Oil prices expected to receive limited boost from China easing COVID curbs
Spot premiums for Middle East crude are the lowest in 18 months due to Russian oil flooding into Asia, and any rise is likely to be limited, industry sources say, as it will take time for demand to recover in China after easing “zero-COVID” controls.
Middle East benchmarks Oman and Dubai crudes – used to price more than half of the oil that Asia buys – have slumped. Their spot premiums over Dubai swaps, indicators to compare values of each crude, are down 50% from November to around $1.30 a barrel, the lowest since May 2021, due to an abundance of similar quality Russian Urals crude and a bearish outlook for near-term demand.
The premiums had hit records of $15 a barrel in early March after the Ukraine war broke out.
Oil traders are in no hurry to book cargoes loading in February as they expect it will be months before the benefits of China easing COVID controls feeds through to demand.
Moreover, peak refinery maintenance in Asia typically starts in March, which would also subdue demand at that time, industry sources said.
And for all the relief in China over Wednesday’s announcement, removing some key parts of the zero-COVID regime, there are still fears that worse outbreaks of the virus could follow without the tough policies that protected people during the past three years.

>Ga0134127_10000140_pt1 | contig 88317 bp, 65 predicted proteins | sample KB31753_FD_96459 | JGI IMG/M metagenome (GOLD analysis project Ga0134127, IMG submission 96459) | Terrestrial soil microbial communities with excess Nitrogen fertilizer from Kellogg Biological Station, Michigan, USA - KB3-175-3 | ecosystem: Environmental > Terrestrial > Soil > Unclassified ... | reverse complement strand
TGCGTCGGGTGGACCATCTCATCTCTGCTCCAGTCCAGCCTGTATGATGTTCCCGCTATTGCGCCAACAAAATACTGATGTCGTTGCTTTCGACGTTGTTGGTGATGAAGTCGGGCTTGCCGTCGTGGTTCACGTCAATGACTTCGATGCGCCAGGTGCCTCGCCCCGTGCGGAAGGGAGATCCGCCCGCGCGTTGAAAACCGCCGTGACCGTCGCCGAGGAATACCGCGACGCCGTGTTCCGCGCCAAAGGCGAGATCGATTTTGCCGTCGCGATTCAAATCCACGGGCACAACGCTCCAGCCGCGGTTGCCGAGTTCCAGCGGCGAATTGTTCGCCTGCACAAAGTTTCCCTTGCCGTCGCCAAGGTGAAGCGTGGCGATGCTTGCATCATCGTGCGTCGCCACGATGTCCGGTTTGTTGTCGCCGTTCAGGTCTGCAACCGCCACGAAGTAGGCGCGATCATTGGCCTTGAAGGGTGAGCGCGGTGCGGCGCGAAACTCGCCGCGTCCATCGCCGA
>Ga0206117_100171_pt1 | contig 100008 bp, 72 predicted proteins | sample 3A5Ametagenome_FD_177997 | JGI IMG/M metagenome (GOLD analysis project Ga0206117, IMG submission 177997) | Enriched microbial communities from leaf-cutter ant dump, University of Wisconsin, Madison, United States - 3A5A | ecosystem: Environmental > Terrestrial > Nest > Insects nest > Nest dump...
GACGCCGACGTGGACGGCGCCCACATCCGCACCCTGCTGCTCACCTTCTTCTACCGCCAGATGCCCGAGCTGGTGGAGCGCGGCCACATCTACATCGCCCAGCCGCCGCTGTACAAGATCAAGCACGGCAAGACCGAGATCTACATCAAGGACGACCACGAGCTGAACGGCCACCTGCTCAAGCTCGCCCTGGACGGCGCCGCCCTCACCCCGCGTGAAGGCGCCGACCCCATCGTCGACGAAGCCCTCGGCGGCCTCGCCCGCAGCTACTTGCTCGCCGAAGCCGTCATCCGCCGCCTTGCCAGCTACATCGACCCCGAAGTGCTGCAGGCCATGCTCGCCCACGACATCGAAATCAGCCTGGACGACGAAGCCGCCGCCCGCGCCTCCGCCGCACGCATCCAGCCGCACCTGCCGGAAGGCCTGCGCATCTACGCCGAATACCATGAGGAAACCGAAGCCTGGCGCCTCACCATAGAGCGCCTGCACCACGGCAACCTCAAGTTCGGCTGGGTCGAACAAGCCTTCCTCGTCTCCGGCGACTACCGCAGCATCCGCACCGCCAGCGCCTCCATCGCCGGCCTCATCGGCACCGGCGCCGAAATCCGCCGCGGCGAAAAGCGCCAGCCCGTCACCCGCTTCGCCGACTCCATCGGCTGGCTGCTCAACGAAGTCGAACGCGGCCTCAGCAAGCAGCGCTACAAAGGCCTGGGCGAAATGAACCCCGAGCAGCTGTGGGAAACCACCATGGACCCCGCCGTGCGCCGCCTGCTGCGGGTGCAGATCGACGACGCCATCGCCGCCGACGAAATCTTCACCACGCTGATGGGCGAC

Despite reports of soaring ticket sales for domestic leisure destinations, some cities warned residents to maintain vigilance, and many Chinese could remain reluctant to leave their homes.
“It will take times to translate the policy change into actual increase in fuel consumption,” a Chinese oil trader said.
The news from China failed to lift prices for Brent LCOc1 and U.S. West Texas Intermediate CLc1, with those benchmarks hitting their lowest in 2022 this week due to fears of a potential global recession.
Russia has responded to EU sanctions, and G7 nations placing a price cap on its oil by diverting exports to Asia, selling to China and India at heavily discounted prices.
But due to the weak domestic consumption, China’s rising imports since mid-October has resulted in rising inventories.
The onshore crude oil inventory in China reached six-month high of 936.18 million barrels in early December, up from 891 million barrels a month earlier, according to Vortexa Analytics.
The average operational rates at state-owned Chinese refiners are around 76% now, well below 83% in pre-pandemic era, data compiled by energy consultancy Zhuochuang showed. For independent refiners in the oil refining hub Shandong, which account for nearly a fifth of China’s imports, the run rates are about 64% versus 70%.
In the absence of a quick recovery in Chinese demand, and given the prospect of more Russian oil on its way, traders in Asia remained downbeat.
“It’s hard to see this trading cycle strengthening to the highs seen in previous cycles,” said a Singapore-based trading analyst who declined to be named because of company policy.
Source: Reuters (Reporting by Muyu Xu; Editing by Florence Tan and Simon Cameron-Moore)